It was on this day in 1830 that Louis-Philippe, Duc d’Orléans, took power in the wake of the so-called July Revolution that toppled his cousin, Charles X, who had abdicated in favour of his grandson.  Charles had intended for Louis-Philippe to rule as regent for the little boy, but the latter had other ideas and raised no objection when the National Assembly offered to make him king in his own right.  Departing from tradition, he proclaimed himself Louis-Philippe, King of the French, rather than Louis XIX (or XX, depending on your point of view), King of France.

Louis-Philippe as photographed in 1842. Credit: By Lerebours et Claudet – page, image, Public Domain,

Here at Versailles Century we take a dim view of this wily monarch, mainly because of his ham-handed interventions at Versailles.  Three years into his reign, Louis-Philippe decided to undertake a partial restoration of the Château de Versailles and also to create a museum of French history in it.  We’ve previously touched on one of his modifications, namely the eponymous staircase in the King’s private apartments.

The Louis-Philippe Staircase in March, 2017.

I actually like this staircase, which brings some much-needed light into this part of the Château.

Sadly, however, Louis-Philippe’s other interventions at Versailles amount to desecration.  To create his museum, he destroyed all of the former apartments on the 1st floor (2nd if you’re American or Canadian) of the south wing, the Aile du Midi, in order to create the Hall of Battles, but he didn’t stop there.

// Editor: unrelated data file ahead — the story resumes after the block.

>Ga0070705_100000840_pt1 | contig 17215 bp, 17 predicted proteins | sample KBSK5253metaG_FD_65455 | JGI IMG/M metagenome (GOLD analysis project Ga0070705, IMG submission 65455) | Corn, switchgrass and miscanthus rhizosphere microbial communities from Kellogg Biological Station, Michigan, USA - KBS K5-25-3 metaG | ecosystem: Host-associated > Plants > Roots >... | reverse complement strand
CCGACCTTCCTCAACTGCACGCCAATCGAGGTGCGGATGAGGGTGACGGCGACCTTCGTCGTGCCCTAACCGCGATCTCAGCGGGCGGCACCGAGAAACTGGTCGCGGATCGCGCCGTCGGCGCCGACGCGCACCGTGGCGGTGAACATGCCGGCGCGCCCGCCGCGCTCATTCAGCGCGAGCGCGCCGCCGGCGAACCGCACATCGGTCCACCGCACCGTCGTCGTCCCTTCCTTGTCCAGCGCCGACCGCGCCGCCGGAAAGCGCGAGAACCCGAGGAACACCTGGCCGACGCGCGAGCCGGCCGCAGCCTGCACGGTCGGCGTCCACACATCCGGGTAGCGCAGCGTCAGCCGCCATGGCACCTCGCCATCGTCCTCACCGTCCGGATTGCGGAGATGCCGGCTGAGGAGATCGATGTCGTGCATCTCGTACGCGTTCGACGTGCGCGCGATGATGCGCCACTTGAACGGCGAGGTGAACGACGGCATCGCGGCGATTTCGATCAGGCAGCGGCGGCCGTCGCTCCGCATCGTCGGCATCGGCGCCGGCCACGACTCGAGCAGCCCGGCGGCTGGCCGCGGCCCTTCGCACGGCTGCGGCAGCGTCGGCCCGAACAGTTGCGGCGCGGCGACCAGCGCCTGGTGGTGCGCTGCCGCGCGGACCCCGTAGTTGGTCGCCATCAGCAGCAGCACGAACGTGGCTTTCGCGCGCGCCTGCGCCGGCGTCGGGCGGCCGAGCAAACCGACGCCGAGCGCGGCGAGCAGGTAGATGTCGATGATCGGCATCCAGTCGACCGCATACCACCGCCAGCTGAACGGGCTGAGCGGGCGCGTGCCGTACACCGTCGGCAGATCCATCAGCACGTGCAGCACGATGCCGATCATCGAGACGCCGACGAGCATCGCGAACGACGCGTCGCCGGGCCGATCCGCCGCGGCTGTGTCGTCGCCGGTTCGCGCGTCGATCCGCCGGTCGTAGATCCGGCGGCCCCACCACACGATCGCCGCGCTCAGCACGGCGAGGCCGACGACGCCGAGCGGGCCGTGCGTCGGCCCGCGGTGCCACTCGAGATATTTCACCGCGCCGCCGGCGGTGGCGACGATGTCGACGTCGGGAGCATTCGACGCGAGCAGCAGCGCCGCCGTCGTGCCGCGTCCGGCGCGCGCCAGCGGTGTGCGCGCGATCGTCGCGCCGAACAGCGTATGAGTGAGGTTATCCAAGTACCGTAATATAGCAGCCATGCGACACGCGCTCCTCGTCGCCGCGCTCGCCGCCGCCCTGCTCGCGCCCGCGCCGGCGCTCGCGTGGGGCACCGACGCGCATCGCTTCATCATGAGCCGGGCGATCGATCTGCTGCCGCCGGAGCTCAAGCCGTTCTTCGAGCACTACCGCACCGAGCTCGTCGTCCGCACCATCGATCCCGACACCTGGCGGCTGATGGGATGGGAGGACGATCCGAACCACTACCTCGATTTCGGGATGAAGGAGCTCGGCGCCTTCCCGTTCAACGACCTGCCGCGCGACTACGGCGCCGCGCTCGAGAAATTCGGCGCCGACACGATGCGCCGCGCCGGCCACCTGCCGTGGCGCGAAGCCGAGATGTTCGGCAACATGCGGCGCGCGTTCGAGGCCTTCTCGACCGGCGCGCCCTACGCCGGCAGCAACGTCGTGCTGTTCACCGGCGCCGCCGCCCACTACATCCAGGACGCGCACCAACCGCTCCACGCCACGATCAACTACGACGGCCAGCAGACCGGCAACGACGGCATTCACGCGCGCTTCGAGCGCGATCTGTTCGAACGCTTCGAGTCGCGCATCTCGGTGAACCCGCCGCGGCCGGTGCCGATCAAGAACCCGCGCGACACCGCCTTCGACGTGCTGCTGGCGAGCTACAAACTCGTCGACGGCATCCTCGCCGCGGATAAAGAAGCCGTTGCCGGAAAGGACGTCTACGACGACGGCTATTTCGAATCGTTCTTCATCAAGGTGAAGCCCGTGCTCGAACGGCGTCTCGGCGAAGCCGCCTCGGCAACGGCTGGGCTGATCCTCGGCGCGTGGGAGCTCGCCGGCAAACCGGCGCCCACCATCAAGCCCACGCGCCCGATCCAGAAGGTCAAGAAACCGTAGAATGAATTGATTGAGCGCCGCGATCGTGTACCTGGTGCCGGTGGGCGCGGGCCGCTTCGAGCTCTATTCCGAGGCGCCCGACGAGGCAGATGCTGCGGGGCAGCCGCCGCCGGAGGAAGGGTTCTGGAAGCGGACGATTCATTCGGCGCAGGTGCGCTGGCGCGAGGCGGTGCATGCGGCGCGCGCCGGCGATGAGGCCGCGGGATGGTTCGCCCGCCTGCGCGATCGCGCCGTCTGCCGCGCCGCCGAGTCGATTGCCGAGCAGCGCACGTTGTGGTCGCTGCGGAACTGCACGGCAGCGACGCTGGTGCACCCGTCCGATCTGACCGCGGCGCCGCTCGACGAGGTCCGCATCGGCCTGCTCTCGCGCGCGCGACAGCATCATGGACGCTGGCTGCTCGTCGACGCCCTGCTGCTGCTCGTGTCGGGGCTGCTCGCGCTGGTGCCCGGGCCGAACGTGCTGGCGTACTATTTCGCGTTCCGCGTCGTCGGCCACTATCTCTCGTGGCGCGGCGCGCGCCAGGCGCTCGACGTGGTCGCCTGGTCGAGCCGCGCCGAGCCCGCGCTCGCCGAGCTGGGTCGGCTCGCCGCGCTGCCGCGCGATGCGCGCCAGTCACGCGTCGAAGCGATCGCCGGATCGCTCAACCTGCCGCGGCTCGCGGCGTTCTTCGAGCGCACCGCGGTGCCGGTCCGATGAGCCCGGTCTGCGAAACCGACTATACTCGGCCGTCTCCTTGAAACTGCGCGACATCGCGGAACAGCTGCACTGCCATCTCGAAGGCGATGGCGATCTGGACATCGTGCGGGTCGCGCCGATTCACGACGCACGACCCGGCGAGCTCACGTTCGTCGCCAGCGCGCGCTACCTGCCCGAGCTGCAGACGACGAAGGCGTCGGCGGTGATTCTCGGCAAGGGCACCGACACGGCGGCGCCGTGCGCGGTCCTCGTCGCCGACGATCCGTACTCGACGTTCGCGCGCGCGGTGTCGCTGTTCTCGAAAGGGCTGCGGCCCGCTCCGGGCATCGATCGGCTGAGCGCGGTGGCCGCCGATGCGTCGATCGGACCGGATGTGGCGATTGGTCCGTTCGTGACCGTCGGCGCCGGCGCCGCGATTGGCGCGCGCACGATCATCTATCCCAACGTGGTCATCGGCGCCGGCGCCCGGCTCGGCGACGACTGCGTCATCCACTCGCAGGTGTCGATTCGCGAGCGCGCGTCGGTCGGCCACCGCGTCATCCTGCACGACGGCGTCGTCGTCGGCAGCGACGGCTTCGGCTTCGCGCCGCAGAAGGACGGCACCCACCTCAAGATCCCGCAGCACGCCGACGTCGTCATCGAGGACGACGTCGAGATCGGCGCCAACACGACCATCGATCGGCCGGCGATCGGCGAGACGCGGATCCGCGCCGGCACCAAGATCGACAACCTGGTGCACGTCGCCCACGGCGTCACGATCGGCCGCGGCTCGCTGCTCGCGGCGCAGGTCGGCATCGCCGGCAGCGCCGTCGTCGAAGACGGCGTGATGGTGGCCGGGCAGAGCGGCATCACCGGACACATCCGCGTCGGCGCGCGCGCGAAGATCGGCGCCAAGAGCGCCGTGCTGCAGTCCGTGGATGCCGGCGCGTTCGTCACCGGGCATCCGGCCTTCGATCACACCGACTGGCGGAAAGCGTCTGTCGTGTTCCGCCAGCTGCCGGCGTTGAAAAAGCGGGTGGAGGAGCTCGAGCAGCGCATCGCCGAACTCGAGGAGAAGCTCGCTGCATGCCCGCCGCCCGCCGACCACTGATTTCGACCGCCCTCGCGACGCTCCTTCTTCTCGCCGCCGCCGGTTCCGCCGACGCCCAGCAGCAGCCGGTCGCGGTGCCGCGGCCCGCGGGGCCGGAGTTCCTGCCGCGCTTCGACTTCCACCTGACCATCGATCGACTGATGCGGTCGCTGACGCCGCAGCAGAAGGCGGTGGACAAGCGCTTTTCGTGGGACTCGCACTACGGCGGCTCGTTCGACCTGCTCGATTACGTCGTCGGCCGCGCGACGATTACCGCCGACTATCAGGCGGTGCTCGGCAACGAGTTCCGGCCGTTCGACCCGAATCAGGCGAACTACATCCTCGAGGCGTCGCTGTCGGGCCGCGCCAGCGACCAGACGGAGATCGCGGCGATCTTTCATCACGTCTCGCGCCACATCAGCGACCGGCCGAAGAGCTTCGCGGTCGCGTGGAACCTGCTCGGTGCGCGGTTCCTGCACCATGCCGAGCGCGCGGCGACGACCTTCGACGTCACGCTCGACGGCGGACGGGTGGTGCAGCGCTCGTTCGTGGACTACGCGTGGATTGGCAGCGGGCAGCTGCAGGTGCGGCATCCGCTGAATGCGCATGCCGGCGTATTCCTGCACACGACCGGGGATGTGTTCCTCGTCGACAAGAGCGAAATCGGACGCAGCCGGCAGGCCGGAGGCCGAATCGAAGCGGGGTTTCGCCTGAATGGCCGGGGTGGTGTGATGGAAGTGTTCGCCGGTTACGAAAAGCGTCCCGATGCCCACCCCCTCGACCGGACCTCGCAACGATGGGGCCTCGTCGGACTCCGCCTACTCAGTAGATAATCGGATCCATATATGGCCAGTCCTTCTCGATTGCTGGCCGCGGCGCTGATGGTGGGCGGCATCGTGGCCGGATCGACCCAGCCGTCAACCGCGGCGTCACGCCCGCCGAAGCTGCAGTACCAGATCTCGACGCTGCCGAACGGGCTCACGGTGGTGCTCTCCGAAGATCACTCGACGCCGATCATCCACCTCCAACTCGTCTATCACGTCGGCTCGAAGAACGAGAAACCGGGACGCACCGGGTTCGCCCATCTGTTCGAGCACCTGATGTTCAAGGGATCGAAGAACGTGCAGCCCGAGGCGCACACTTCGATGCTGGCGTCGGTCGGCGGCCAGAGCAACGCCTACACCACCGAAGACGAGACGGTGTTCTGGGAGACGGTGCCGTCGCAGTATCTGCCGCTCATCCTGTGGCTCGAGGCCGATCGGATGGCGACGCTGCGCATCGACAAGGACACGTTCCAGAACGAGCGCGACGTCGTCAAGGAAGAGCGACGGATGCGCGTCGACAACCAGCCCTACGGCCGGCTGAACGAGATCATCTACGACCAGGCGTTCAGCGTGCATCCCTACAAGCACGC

I quote from Ian Dunlop’s classic study, entitled simply Versailles:

“In so far as Versailles has suffered, it has suffered mostly at the hands of a King, and from the ill-effects of nineteenth century taste.  For Louis-Philippe turned the palace of the Bourbons into a museum dedicated ‘to all the glories of France,’ and to make room for his galleries hundreds of the most beautiful eighteenth century interiors were swept away or disfigured.  One of the more pointless mutilations was the levelling out of the Cour de Marbre with the Cour Royale, from which it had been previously elevated by five steps, an alteration which ruins the proportions of Le Vau’s façades without serving any very obvious purpose.”

The meeting point of the Cour de Marbre and the Cour Royale photographed in March, 2016. The steps have been restored.

To give credit where it’s due, however, Dunlop goes on to say that “regrettable as his taste may have been, the ‘Bourgeois King’ deserves the indulgence of posterity; he devoted some twenty-four millions of his Civil List to his museum, and thereby saved Versailles from becoming a barracks, a destiny which, for a noble edifice, can only be regarded as a fate worse than death.”

I have to admit that, on the day that I visited in late March, 2016, the Hall of Battles and the other galleries created by Louis-Philippe were packed with visitors.  No doubt the French themselves take a kinder view, one that is not narrowly preservationist.  As for me, I took only photograph, of David’s famous Sacre de Joséphine.

A close-up view of Jacques-Louis David’s monumental rendering of the Empress Josephine’s coronation at the hands of her husband, Napoleon I, in 1804.  

Did you know that Versailles Century has a Facebook page, and also an Instagram gallery?  Please like and follow!